In our trip, we were able to quickly and efficiently travel to many locations by train, be it JR or a private company. Trains were on time within seconds and a derailing was pretty much unheard of. The trains were clean, quiet, and the next stop arrival information was announced in both Japanese and English. Every train ride was a pleasant experience, and any stress felt was our own fault (failing to visit the restroom before boarding a non-restroom train, arriving late to catch a train, etc.)

The bullet train, or "shinkansen." It's so sleek and cool.

The bullet train, or “shinkansen.” It’s so sleek and cool.

The size of Japan as a country promotes the use of railways, but could something like this work in America? America is obviously much larger than Japan, but the entire Japanese island archipelago spans a length similar to the east coast of the US, Maine to around South Carolina or Georgia. Could railways be integrated into the east coast US at first?

My train-conducting friend says it is possible, but it will take a bit of time. Japanese railways have been a model system that the US has been jealous of for a while. We definitely could benefit from a serious train system; less pollution and less dependence on automobiles are all ideals we need to work toward. The US national budget simply has different priorities than that of Japan, so our progress toward this train ideal is slow. But it is progress nonetheless. This study tour is named “Sustainability in Japan.” What ideas can we apply to US? Railways are certainly a sustainable form of transportation. Could these become sustainable in America?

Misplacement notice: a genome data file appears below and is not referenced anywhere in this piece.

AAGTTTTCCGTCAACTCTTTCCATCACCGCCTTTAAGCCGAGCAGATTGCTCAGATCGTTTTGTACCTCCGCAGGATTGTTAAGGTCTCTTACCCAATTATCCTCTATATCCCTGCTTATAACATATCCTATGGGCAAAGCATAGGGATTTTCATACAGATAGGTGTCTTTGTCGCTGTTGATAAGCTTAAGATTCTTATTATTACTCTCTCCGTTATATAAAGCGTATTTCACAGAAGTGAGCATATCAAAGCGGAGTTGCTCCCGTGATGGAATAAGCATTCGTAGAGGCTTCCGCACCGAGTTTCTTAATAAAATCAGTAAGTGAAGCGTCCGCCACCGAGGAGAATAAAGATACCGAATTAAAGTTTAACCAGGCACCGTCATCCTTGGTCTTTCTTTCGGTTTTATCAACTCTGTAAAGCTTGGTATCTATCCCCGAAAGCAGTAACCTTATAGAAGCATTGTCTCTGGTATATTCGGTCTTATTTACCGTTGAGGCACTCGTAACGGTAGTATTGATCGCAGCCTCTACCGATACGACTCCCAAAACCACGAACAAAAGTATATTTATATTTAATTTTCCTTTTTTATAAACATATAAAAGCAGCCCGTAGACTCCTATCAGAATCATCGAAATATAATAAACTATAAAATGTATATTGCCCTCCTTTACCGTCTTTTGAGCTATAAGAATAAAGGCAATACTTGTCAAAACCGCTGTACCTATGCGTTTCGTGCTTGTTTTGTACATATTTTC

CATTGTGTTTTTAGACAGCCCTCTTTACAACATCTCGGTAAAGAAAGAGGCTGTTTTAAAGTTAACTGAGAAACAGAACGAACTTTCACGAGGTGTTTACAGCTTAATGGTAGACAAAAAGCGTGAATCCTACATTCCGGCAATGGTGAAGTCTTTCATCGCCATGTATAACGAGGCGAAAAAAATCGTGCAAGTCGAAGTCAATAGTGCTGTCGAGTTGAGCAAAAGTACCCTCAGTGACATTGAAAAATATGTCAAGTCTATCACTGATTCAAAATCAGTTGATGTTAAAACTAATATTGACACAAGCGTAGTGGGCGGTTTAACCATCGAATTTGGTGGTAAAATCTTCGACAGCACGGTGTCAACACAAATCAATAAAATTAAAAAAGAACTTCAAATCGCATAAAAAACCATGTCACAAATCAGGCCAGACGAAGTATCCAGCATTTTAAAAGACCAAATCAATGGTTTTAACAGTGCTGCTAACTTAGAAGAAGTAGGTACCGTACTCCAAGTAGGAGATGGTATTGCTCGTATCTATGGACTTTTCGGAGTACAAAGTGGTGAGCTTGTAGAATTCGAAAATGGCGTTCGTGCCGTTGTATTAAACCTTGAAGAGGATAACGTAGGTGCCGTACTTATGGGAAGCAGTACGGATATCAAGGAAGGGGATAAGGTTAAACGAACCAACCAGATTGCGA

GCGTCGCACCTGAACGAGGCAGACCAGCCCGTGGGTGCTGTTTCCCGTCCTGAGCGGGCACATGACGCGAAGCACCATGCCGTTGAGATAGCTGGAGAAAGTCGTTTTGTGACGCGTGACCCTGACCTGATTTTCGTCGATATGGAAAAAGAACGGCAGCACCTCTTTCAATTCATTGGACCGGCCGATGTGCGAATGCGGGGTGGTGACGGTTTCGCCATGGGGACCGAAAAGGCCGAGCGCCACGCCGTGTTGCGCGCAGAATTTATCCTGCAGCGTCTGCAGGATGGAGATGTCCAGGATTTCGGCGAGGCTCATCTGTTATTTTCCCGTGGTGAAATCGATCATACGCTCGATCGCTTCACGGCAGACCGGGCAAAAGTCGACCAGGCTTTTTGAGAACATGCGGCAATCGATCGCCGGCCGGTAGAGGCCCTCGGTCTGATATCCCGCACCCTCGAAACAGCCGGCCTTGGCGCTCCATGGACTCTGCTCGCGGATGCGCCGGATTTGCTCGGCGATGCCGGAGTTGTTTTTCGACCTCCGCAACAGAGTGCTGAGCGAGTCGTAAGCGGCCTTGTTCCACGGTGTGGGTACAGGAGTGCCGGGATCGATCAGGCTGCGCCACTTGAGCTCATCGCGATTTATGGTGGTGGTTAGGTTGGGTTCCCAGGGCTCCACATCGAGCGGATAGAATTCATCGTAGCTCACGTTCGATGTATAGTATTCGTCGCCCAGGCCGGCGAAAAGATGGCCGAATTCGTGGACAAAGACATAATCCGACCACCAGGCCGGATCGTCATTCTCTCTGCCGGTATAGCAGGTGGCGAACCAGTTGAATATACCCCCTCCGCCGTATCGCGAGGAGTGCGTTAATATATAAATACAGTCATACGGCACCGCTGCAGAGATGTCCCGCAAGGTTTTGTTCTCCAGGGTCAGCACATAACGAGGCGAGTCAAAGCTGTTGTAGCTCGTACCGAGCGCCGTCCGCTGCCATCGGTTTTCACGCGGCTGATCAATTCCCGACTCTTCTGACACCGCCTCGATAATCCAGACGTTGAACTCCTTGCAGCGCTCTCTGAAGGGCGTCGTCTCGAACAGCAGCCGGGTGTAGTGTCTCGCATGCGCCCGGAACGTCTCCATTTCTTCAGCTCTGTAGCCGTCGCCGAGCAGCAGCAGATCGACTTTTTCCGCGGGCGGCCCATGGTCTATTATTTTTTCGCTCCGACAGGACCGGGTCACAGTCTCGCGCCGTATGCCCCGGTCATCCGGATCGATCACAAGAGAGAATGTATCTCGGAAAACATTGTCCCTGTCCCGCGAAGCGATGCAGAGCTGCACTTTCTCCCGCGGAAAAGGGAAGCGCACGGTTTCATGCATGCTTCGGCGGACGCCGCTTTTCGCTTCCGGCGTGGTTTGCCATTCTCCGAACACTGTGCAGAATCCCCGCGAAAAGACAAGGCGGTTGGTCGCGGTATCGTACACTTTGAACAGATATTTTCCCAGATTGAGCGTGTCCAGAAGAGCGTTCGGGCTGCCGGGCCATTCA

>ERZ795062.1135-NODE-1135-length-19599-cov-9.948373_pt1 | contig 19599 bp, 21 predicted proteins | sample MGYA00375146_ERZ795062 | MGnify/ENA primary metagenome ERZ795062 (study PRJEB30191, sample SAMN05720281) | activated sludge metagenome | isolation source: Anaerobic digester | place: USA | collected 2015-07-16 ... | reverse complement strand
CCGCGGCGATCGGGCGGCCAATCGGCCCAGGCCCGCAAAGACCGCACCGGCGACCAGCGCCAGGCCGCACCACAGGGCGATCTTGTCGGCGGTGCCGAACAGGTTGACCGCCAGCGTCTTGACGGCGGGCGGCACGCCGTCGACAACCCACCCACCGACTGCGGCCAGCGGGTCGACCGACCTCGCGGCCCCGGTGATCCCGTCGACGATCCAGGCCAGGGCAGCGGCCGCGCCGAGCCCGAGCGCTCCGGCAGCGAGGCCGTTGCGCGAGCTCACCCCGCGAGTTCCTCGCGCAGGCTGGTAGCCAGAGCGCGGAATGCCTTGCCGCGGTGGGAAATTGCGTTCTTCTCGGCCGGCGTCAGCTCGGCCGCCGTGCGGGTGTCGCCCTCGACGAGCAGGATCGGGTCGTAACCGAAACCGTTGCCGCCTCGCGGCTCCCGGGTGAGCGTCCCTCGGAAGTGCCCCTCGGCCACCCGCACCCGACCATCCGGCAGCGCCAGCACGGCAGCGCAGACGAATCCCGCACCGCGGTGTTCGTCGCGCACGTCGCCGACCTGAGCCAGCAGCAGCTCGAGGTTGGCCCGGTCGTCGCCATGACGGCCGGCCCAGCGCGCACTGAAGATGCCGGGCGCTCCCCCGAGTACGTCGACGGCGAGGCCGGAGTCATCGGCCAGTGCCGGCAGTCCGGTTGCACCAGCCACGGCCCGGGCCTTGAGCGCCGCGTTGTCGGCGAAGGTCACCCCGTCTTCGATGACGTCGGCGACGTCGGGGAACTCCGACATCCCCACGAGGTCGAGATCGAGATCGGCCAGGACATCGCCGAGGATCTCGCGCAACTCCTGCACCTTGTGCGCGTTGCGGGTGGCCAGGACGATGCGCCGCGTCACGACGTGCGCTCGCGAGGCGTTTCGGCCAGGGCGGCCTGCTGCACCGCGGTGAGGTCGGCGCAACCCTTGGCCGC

More Nuclear Energy Problems – January 11, 2013

In the shinkansen, a news banner at the front of the train car said that a crack was found in the nuclear reactor of one the 54 nuclear energy facilities in Japan. Fortunately, this reactor had already been shut down as of the Fukushima nuclear disaster in 2011, but was one of the facilities that officials were considering to reopen. Had it been reopened, the results could have been really bad.